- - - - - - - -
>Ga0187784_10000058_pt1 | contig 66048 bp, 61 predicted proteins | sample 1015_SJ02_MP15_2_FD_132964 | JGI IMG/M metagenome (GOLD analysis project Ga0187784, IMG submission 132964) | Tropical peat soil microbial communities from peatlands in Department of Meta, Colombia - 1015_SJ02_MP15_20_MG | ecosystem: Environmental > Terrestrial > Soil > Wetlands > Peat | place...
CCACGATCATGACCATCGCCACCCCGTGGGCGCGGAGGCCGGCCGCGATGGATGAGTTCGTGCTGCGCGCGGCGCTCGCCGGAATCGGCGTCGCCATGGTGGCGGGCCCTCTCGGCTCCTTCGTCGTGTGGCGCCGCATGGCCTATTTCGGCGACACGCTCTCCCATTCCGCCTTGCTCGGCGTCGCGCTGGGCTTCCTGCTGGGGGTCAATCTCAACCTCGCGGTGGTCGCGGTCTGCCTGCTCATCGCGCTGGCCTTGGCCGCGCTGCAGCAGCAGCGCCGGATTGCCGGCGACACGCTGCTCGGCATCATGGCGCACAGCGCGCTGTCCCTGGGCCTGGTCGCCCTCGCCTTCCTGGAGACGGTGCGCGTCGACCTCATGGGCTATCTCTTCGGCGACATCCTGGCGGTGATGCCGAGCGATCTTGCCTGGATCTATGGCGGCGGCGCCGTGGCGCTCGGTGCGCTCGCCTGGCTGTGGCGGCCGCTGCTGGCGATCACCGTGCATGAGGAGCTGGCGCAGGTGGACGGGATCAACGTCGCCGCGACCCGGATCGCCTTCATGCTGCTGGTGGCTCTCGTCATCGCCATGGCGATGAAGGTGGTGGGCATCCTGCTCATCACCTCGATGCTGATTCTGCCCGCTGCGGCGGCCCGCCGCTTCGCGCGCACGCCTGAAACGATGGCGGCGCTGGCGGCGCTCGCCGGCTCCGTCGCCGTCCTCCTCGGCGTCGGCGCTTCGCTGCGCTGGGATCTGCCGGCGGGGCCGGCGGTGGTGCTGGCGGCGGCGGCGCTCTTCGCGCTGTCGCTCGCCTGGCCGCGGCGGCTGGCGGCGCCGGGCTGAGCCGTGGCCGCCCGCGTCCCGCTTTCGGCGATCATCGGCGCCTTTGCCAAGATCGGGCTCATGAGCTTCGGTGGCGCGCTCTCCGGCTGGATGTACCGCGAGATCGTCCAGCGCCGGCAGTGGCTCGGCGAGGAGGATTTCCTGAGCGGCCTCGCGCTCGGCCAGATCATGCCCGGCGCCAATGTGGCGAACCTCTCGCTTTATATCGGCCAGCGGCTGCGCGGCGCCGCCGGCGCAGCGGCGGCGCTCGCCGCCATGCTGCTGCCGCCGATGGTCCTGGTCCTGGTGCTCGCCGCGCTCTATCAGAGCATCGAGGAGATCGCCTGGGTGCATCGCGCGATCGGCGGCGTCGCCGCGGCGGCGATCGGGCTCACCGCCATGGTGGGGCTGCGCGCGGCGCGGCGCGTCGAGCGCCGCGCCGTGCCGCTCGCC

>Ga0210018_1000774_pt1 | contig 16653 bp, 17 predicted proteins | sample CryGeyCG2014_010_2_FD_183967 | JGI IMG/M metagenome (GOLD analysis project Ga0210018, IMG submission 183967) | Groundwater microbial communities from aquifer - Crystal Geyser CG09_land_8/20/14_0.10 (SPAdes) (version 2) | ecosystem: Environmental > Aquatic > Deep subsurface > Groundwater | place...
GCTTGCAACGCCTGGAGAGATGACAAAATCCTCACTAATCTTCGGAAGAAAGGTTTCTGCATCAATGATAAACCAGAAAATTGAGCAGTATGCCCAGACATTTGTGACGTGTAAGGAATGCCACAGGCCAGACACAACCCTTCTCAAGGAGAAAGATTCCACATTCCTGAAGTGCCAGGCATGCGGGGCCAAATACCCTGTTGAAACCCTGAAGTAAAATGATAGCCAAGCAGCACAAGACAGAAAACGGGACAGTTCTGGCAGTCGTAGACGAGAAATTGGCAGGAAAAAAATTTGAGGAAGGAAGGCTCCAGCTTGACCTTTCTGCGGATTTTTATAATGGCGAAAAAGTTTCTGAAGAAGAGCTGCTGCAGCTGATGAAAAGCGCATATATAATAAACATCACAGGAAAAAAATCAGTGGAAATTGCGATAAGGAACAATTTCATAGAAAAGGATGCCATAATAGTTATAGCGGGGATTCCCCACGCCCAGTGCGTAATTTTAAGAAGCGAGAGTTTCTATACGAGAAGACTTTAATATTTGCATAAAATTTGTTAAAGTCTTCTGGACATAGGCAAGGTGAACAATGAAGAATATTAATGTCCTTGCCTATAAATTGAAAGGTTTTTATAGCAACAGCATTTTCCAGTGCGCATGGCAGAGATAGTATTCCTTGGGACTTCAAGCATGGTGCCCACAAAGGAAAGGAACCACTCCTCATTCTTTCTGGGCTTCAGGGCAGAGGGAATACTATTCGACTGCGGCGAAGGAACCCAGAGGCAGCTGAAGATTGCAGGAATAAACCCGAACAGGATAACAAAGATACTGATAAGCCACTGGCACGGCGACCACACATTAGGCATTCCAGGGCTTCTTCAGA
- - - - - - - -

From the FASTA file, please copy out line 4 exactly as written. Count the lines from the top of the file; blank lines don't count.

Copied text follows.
GCTTGCAACGCCTGGAGAGATGACAAAATCCTCACTAATCTTCGGAAGAAAGGTTTCTGCATCAATGATAAACCAGAAAATTGAGCAGTATGCCCAGACATTTGTGACGTGTAAGGAATGCCACAGGCCAGACACAACCCTTCTCAAGGAGAAAGATTCCACATTCCTGAAGTGCCAGGCATGCGGGGCCAAATACCCTGTTGAAACCCTGAAGTAAAATGATAGCCAAGCAGCACAAGACAGAAAACGGGACAGTTCTGGCAGTCGTAGACGAGAAATTGGCAGGAAAAAAATTTGAGGAAGGAAGGCTCCAGCTTGACCTTTCTGCGGATTTTTATAATGGCGAAAAAGTTTCTGAAGAAGAGCTGCTGCAGCTGATGAAAAGCGCATATATAATAAACATCACAGGAAAAAAATCAGTGGAAATTGCGATAAGGAACAATTTCATAGAAAAGGATGCCATAATAGTTATAGCGGGGATTCCCCACGCCCAGTGCGTAATTTTAAGAAGCGAGAGTTTCTATACGAGAAGACTTTAATATTTGCATAAAATTTGTTAAAGTCTTCTGGACATAGGCAAGGTGAACAATGAAGAATATTAATGTCCTTGCCTATAAATTGAAAGGTTTTTATAGCAACAGCATTTTCCAGTGCGCATGGCAGAGATAGTATTCCTTGGGACTTCAAGCATGGTGCCCACAAAGGAAAGGAACCACTCCTCATTCTTTCTGGGCTTCAGGGCAGAGGGAATACTATTCGACTGCGGCGAAGGAACCCAGAGGCAGCTGAAGATTGCAGGAATAAACCCGAACAGGATAACAAAGATACTGATAAGCCACTGGCACGGCGACCACACATTAGGCATTCCAGGGCTTCTTCAGA